1874: Richard Russell Dozier to Minor W. McHatton

This letter was written by Richard Russell Dozier (1851-Aft1881), the son of Richard Henry Dozier (1815-1861) and Ann Elizabeth Dozier (1826-1868) of Enterprise, Clarke county, Mississippi. Richard’s father was a medical doctor and attended to sick Confederate soldiers of the 5th Mississippi Volunteers during the Civil War. He had two older brothers, 2nd Lt. John Thomas Dozier (b. 1846) and William David Dozier (b. 1847) that fought with Mississippi regiments.

In 1872, Richard was listed in the St. Louis City Directory as a bookkeeper at the National Loan Bank. In 1875, he was registered as a voter in San Francisco; his occupation given as a seaman. In the 1880 US Census, he was enumerated as a clerk in Denver, Colorado.

Richard wrote the letter to his friend, Minor W. McHatton (1853-1943), whom he called “Mack.” Mack was the son of Charles Grandison McHatton (1811-1890) and Elizabeth Redd Williams (1830-1923) of Louisiana. In the 1860 US Census, Mack was enumerated on his parent’s farm in St. Ferdinand, St. Louis county, Missouri. In the 1870 US Census, he was enumerated in Ward 5, St. Louis, occupied as a clerk at a life insurance company. In 1893, Mack was residing in Buffalo, New York, and in 1915 in New York City.


Addressed to Minor W. McHatton, Care [of] Mound City Mutual Life Ins. Co., Saint Louis, Mo.

Whale Ship Marengo ¹ of New Bedford, Massachusetts
Honolulu, Sandwich Islands
March 29, 1874

Dear Mack,

About three months ago I shipped on board the above named vessel in San Francisco to go on a whaling course to the Arctic Ocean to be gone 12 months. The ship sailed so within a few degrees of the North Pole. In fact to the very heat of navigation during the last three months we have been cruising on the line or equator sperm whaling. We caught 5 of the monsters which made us one hundred & fifty barrels of sperm oil. I have got the 125th lay—that is, out of every 125 barrels of oil, I get one barrel. If in the next 8 months we have good luck in the Arctic regions whaling & walrusing, I expect to make some money & if not, why I am out so much time—that’s all.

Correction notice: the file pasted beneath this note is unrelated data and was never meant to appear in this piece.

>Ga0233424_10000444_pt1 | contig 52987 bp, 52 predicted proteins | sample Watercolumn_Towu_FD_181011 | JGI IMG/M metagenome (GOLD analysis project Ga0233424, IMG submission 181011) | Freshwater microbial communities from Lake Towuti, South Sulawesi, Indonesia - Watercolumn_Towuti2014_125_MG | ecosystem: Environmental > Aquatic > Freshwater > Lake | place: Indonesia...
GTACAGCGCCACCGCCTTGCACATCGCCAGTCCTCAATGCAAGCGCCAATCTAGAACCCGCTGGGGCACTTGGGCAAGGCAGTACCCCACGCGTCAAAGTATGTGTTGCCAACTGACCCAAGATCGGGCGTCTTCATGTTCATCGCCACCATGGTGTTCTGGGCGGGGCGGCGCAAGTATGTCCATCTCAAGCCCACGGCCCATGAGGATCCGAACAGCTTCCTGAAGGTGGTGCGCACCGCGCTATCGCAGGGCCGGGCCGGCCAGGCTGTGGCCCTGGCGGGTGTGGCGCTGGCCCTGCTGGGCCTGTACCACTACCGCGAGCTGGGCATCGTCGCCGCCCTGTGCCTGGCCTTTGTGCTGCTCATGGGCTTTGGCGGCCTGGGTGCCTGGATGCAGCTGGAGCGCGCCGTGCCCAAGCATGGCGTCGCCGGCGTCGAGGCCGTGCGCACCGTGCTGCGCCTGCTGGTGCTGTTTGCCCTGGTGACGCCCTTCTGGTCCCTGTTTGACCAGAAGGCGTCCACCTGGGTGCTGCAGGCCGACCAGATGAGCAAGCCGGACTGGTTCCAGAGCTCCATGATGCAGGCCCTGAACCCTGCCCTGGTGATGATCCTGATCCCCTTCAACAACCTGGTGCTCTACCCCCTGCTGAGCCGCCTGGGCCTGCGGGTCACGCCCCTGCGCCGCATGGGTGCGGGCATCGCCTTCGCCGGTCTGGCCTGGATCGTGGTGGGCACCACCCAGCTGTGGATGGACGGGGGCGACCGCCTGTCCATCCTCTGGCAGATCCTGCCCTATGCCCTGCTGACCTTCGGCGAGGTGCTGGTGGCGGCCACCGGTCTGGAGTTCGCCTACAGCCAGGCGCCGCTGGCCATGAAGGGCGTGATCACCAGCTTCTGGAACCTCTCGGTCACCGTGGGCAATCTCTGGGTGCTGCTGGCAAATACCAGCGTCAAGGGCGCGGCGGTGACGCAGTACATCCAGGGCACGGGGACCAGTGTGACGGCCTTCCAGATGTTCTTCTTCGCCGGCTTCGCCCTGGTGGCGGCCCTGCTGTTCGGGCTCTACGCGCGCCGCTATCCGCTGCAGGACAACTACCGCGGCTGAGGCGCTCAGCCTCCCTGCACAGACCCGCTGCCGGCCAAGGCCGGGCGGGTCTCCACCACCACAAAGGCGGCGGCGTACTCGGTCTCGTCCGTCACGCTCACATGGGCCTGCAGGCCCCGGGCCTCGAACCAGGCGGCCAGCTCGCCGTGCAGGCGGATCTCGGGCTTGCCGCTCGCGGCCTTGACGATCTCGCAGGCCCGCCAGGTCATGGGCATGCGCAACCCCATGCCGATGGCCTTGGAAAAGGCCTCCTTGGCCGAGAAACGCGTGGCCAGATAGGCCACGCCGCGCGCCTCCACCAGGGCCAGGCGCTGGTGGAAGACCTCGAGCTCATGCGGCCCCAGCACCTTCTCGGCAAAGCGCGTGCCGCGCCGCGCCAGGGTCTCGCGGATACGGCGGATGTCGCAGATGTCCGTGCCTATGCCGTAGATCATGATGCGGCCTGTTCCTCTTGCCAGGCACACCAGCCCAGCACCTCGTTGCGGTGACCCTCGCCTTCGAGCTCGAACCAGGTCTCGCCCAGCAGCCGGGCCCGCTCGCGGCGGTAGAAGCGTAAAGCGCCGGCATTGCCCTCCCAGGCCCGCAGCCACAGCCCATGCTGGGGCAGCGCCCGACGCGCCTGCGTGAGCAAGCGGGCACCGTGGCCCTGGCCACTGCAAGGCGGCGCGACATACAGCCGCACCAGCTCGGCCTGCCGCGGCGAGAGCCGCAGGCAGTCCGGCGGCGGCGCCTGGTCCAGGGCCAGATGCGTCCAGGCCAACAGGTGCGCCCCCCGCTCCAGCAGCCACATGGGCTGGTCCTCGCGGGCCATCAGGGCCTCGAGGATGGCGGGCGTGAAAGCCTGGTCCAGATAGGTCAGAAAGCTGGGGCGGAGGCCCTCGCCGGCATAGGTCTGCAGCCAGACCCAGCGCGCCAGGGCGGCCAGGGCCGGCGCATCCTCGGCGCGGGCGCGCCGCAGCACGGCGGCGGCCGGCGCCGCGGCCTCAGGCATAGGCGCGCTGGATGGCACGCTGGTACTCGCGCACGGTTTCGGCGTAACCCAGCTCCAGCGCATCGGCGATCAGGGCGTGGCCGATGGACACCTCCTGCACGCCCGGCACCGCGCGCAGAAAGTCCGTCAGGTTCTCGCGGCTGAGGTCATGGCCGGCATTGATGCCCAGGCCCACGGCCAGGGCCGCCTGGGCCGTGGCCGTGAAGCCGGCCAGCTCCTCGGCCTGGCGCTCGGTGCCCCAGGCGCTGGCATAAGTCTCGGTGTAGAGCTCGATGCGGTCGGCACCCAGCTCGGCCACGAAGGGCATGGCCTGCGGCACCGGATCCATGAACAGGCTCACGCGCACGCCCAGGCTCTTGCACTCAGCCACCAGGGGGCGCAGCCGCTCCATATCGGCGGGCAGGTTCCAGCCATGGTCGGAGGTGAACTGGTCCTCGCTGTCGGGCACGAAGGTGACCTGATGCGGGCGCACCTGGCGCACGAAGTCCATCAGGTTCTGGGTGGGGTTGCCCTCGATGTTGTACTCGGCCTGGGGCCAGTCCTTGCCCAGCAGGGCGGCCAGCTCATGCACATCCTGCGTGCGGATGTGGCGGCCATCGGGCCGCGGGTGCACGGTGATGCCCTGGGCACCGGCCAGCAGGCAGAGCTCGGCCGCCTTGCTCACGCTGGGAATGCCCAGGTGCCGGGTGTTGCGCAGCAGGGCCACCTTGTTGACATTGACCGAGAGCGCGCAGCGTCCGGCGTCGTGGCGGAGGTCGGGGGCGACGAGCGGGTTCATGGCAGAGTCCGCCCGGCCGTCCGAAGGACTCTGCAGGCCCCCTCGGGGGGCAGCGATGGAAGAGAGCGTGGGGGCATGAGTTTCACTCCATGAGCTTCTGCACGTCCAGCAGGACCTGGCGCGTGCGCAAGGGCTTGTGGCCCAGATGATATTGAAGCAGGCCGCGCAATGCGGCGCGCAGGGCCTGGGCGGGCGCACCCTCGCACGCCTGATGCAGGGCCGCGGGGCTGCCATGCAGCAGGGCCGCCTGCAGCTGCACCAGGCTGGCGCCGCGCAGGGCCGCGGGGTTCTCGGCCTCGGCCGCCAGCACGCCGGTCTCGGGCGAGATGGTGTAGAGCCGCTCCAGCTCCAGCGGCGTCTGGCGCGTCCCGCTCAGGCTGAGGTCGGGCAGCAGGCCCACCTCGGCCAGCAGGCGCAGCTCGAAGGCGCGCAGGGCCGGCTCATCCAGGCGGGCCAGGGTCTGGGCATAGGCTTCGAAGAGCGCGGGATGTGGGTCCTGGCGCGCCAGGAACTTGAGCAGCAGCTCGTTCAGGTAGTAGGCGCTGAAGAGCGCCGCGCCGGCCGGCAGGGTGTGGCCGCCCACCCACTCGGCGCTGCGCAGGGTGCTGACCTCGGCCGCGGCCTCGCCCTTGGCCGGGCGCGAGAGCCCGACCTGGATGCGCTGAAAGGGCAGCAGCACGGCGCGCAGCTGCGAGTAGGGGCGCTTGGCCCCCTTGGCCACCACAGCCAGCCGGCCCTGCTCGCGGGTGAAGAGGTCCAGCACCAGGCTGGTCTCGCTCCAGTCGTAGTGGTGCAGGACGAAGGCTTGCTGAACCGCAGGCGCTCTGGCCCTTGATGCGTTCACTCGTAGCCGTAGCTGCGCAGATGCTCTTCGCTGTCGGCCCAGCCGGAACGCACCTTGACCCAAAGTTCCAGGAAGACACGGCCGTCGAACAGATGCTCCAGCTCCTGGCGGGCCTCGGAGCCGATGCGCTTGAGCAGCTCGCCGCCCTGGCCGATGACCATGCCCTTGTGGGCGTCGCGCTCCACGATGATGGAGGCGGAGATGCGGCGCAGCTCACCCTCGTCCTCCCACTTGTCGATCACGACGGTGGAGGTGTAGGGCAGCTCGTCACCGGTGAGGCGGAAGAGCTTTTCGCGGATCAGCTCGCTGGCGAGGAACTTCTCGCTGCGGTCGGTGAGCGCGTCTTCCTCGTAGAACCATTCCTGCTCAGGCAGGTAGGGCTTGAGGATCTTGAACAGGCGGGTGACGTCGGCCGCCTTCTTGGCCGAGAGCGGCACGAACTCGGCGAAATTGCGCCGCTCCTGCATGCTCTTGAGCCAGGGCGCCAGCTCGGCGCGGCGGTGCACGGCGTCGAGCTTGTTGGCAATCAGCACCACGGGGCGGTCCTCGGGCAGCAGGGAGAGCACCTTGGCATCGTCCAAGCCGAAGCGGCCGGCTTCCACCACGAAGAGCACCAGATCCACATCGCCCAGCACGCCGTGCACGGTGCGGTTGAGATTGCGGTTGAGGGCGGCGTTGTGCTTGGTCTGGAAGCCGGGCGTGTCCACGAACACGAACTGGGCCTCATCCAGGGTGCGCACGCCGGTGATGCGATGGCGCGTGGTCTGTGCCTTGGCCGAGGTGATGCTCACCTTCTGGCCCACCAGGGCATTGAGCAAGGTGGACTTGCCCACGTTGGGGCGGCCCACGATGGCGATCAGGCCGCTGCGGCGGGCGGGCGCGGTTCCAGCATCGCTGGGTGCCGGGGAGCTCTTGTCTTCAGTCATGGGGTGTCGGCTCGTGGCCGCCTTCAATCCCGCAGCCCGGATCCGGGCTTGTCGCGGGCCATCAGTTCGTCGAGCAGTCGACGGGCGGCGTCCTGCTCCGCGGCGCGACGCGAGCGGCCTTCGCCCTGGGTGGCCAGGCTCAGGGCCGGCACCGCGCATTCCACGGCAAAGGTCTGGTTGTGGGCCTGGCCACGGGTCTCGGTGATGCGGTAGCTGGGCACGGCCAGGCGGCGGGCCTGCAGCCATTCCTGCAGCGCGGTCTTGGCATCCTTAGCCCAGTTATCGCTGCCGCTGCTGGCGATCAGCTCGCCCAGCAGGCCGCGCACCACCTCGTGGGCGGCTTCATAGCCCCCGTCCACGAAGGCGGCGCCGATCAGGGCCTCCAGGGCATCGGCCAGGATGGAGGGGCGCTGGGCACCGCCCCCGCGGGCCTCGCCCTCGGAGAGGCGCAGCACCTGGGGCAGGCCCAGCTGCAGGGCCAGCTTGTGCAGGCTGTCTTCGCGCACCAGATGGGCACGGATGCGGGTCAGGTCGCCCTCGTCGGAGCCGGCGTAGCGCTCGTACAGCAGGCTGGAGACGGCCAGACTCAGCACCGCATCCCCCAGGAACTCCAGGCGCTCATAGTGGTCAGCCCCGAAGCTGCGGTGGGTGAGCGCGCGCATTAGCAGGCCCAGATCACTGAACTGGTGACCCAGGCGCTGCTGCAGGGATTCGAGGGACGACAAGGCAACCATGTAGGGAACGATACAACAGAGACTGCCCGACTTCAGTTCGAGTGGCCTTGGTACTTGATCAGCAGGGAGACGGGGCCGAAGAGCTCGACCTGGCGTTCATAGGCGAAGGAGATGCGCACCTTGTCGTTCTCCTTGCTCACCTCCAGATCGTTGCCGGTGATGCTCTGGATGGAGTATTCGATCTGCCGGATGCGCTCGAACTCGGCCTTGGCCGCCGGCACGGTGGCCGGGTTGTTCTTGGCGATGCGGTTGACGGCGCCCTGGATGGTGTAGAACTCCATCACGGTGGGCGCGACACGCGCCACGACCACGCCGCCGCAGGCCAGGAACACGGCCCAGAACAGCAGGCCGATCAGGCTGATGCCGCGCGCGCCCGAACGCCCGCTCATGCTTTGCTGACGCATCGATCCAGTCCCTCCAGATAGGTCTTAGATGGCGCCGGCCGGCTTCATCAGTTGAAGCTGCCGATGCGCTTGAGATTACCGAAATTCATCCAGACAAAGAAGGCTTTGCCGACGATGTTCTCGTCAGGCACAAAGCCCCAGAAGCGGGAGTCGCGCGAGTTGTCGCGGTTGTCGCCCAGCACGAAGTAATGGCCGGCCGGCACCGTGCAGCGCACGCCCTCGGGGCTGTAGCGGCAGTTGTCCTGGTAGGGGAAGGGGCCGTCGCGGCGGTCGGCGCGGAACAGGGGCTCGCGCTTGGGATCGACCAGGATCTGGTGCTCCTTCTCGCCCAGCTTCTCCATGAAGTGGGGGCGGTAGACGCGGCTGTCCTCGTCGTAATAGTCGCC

I have seen many thrilling sights since I left Frisco, I can tell you, & expect to see many more during my voyage to the North Pole. I seen land this week for the first time in 2 months & when I leave here, I don’t expect to sight land again for the next 7 months.

Mack, dear friend, a sailor’s life is a hard one, I can tell you. As soon as my voyage is up, I never expect to let salt water touch my tail again, I can tell you.

The ship is signed to be back in Frisco by the 15th of November next. I would like to meet you there at that time. We can go down in lower California & make a good stake & then settle down. Boy, if you don’t risk anything, you certainly will never gain anything. I am still anxious that we should tie together for I believe between us we could make money. I have found out one thing during my travels & that is if a man expects to make a fortune, he has got to work for it. There is no place like America in my estimation to make it in. I have often heard a great deal about the Sandwich Islands but a man might as well be in hell as to be there—no much good as the Kanaka says. No, there is no money to be made on the islands.

Well, dear friend, pray for me while on this trip for it is full of danger, going right onto a whale in a small boat to harpoon the mountain of flesh is no fun, I swear, until after you have killed him. Then of course you can get out & take a stroll on him. Sharks by the thousands around all the time in case the boat should capsize to get a square meal off of your precious bones.

If you cannot meet November next in Frisco, have a letter for me there about that time. Address me care of the whale ship Marengo, S. Francisco, Cal. Write about the 1st of November. I expect to be back by the 15th or 20th. Well, tis near 8 bells & dinner nearly ready so I must close & may God bless & protect & prosper you is the prayer of yours fraternally, — Richard

¹ The logbook of the ship Marengo details a voyage from New Bedford through the Atlantic, Pacific and Arctic Oceans, stopping at Peru, Hawaii, San Francisco, Guam, and the Azores (June 1871 to May 1875). Home port was New Bedford; owner was William O. Browell; master was Wm. M. Barnes and Captain Wood. It is a daily log describing wind, weather, location, desertion, illness, injuries, native races, provisions, disorderly conduct, punishment, whaling, sightings of ships and whales, and death at sea. Includes whale stamps and crew list. [Peabody Essex Museum] The year following—1876–the Marengo suffered a catastrophe

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